Balance of Payments surplus swells 8-fold to $ 805.7 m
Tuesday, 6 May 2014 00:01
The country’s Balance of Payments (BOP) has swelled eight-fold in the first two months of this year to $ 805.7 million, according to Central Bank data released yesterday.
A spokesman for the bank told the Daily FT that net foreign inflows to the Government including the $ 500 million sovereign bond proceeds and CBSL’s net foreign exchange purchases from the market on account of inflows on trade, remittances, tourism and inflows to private sector contributed to the high BOP surplus.
“The overall BOP is estimated to have recorded a surplus of $ 805.7 million during the first two months of 2014, compared to a surplus of $ 107.3 million recorded during the corresponding period of 2013,” the Central Bank said in its customary release of external sector performance.
“Inflows on account of workers’ remittances and earnings from tourism recorded an increase during the month contributing to the substantial reduction in the current account deficit. These developments together with continued inflows to the financial account resulted in a surplus in the BOP up to February 2014,” the statement added.
Earnings from tourism in the services account of the BOP: Tourist arrivals recorded a growth of 24.5%, year-on-year to 141,878 in February 2014 from 113,968 in February 2013. Tourist earnings are estimated to have increased by 33.6% to $205 million in February 2014, compared to $153.4 million in February 2013.
The top five sources of tourist arrivals in February 2014 were India, UK, Germany, France and China, accounting for about 45% of tourist arrivals during the month. Meanwhile, tourist arrivals in March 2014 have increased by 17.5%, year-on-year, to 133,048 from 113,208 recorded in March 2013. Moreover, tourist earnings increased by 26.2% to $192.2 million in March 2014, from $152.4 million in March 2013.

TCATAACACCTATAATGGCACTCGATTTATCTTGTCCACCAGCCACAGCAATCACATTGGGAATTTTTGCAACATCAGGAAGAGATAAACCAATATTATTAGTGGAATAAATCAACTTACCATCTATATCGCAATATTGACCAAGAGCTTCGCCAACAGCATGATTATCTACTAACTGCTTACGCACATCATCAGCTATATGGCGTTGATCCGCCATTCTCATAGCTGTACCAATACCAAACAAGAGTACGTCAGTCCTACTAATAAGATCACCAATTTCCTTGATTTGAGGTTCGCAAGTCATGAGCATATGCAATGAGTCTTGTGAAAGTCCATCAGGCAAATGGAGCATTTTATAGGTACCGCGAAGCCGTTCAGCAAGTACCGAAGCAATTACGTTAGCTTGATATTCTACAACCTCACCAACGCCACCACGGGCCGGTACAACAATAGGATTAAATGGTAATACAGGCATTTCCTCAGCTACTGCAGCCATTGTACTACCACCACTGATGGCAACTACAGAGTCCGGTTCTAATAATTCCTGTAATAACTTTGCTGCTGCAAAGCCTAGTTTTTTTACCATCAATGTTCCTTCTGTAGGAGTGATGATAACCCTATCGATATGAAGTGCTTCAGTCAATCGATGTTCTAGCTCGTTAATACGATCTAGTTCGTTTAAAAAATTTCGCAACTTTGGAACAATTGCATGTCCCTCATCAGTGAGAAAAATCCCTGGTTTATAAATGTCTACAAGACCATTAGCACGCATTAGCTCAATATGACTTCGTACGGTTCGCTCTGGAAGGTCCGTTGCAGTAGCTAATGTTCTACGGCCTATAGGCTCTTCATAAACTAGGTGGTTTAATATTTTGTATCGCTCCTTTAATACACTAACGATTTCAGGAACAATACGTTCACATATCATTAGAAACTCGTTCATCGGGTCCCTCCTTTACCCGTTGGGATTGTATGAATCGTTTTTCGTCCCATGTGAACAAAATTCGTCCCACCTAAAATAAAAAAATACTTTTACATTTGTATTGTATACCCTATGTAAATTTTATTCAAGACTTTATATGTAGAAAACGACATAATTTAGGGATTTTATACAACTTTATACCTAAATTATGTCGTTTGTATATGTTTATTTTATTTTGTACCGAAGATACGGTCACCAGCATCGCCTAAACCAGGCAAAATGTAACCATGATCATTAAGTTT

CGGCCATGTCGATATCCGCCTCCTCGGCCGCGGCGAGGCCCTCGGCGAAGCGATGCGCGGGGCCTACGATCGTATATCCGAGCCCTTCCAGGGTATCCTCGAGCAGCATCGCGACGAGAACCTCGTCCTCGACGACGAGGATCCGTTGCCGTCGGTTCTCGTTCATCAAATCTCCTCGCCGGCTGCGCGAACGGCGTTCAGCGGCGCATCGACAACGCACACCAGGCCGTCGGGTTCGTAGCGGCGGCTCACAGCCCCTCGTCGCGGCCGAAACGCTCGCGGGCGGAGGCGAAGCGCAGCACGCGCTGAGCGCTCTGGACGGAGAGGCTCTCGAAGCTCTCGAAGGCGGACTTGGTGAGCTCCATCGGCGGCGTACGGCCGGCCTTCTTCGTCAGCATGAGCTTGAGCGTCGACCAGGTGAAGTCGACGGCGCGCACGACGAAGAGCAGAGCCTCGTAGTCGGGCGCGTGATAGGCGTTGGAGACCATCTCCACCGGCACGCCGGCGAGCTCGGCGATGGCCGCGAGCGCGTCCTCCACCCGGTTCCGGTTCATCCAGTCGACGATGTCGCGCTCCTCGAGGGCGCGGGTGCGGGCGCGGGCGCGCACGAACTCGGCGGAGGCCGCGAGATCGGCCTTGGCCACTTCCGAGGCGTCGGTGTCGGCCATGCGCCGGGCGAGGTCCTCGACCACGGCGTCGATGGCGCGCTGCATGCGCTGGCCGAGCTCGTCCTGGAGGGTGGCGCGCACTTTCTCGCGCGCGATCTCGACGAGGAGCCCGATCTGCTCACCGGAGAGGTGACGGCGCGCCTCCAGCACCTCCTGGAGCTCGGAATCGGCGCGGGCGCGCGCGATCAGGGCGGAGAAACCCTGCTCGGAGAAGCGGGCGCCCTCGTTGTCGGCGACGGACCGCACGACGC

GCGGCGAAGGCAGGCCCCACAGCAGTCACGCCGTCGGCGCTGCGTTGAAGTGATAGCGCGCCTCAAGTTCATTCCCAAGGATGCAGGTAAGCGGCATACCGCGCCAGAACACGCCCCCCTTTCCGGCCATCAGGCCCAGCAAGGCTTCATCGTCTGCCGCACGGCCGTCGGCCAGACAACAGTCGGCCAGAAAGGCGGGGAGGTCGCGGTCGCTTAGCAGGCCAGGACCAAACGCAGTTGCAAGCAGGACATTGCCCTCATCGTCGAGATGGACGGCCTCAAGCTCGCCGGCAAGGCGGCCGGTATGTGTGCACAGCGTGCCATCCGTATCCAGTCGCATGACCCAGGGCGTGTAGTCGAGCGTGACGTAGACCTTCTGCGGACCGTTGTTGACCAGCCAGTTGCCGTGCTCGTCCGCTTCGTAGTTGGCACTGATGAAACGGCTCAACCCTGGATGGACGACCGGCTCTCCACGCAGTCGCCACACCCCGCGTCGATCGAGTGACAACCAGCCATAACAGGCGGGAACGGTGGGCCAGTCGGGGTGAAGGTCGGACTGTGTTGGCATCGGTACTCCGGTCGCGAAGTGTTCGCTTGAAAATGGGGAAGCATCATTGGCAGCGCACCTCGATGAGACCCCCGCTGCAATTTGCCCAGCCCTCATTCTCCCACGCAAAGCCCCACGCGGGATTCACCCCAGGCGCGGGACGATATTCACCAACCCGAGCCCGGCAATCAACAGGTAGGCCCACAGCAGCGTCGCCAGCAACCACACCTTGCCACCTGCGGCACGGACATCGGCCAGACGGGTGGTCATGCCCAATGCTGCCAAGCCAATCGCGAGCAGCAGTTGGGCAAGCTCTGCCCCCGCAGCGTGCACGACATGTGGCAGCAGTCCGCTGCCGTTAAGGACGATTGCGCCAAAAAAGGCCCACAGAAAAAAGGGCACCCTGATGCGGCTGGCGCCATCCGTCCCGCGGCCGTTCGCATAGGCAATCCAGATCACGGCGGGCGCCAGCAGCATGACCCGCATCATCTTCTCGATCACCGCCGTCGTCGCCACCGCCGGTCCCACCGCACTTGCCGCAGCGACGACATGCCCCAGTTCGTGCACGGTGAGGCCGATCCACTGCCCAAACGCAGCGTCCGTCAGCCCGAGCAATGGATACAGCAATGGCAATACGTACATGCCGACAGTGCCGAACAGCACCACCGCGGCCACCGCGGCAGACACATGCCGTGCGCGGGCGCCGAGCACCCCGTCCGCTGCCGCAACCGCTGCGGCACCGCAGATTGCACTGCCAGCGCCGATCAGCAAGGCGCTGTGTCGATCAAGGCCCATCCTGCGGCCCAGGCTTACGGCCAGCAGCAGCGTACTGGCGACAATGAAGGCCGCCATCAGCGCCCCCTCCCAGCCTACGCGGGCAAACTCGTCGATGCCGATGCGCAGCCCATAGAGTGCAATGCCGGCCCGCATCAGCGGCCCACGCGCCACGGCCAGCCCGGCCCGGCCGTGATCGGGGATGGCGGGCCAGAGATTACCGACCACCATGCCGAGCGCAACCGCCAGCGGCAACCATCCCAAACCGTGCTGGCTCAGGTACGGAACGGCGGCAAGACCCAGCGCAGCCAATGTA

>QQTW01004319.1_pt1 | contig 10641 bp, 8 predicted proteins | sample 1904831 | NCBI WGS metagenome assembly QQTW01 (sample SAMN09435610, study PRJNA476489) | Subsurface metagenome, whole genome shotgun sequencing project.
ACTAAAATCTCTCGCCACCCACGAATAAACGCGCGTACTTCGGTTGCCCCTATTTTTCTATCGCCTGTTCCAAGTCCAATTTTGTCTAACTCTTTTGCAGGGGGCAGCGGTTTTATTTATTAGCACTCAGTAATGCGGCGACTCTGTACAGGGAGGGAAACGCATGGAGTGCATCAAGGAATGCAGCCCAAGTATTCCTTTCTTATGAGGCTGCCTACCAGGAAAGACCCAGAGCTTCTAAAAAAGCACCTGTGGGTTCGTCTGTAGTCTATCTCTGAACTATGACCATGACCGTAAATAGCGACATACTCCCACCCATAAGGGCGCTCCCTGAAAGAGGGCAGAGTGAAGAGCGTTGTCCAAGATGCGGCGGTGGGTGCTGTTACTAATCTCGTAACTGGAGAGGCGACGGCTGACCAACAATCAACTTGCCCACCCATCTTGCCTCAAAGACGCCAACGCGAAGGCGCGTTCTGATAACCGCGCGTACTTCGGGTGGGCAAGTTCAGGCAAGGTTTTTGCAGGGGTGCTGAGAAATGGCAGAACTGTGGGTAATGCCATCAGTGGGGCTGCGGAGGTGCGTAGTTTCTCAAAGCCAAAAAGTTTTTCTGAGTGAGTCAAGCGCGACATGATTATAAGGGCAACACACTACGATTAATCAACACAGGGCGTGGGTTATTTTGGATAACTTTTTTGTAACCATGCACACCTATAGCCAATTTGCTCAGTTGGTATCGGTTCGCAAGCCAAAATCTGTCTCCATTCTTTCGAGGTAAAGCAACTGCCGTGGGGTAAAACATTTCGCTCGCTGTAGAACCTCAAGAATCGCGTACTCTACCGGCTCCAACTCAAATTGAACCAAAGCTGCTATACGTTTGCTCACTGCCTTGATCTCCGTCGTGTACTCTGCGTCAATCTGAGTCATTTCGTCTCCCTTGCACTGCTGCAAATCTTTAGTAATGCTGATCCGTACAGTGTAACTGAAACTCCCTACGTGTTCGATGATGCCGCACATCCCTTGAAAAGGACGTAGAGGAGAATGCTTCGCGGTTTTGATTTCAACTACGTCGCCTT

Current transfers in the BOP: In February 2014, workers’ remittances increased by 6.9% to $502 million from $469.4 million in February 2013. Accordingly, cumulative inflows of workers’ remittances during the first two months of 2014 amounted to $1,057.5 million, a rise of 8.8% from the corresponding period of 2013.
Financial account of the BOP: Net inflows to the government securities market up to 21 April 2014 amounted to $123.3 million, comprising net inflows to Treasury bills and Treasury bonds amounting to $99.8 million and $23.5 million, respectively. The investment threshold for foreign investments in government securities has been fully utilized and it has resulted in relatively lower levels of foreign investments in government securities market. In the meantime, inflows to the government on account of long term loans up to February 2014 were $119.9 million compared to $300.7 million during the corresponding period of 2013.
Foreign investments in the Colombo Stock Exchange (CSE) recorded a cumulative net outflow of $55.9 million up to 21 April 2014 including primary market inflows up to end February 2014 amounting to $4.3 million. In 2013, Foreign Direct Investments (FDI) including foreign loans amounted to $1,421 million, compared to $1,382 million in 2012 while, inflows to the Licensed Commercial Banks (LCBs) and Licensed Specialised Banks (LSBs) increased resulting in a net increase of $1,781 million in 2013.
Sri Lanka also successfully issued its seventh international sovereign bond in April 2014. The five-year international sovereign bond of $500 million was issued at a yield of 5.125% per annum. The issue represents the balance of the $1,500 million approved international sovereign bond program for 2014, of which $1 billion was issued in January 2014 at a yield of 6.0% per annum.
International reserve position: By end February 2014, Sri Lanka’s gross official reserves amounted to $8.3 billion, while total foreign assets, which include foreign assets of the banking sector amounted to $9.4 billion.
In terms of months of imports, gross official reserves were equivalent to 5.5 months of imports at end February 2014, while total foreign assets were equivalent to 6.3 months of imports. It is noteworthy that a healthy level of reserves was maintained during the first two months of 2014, despite outflows on account of foreign debt service payments of $272 million and IMF-SBA payments of $77 million.
Exchange rate behaviour: During the year so far (up to 22 April 2014) the rupee remained relatively steady against the dollar, marginally appreciating by 0.11%. In terms of cross currency exchange rate movements, the Sri Lanka rupee appreciated against the euro by 0.16%, the Canadian dollar by 3.51%, Chinese renminbi by 2.91% while depreciating against the Japanese yen by 2.07%, the pound sterling by 1.72%, the Australian dollar by 4.51% and the Indian rupee by 2.03%.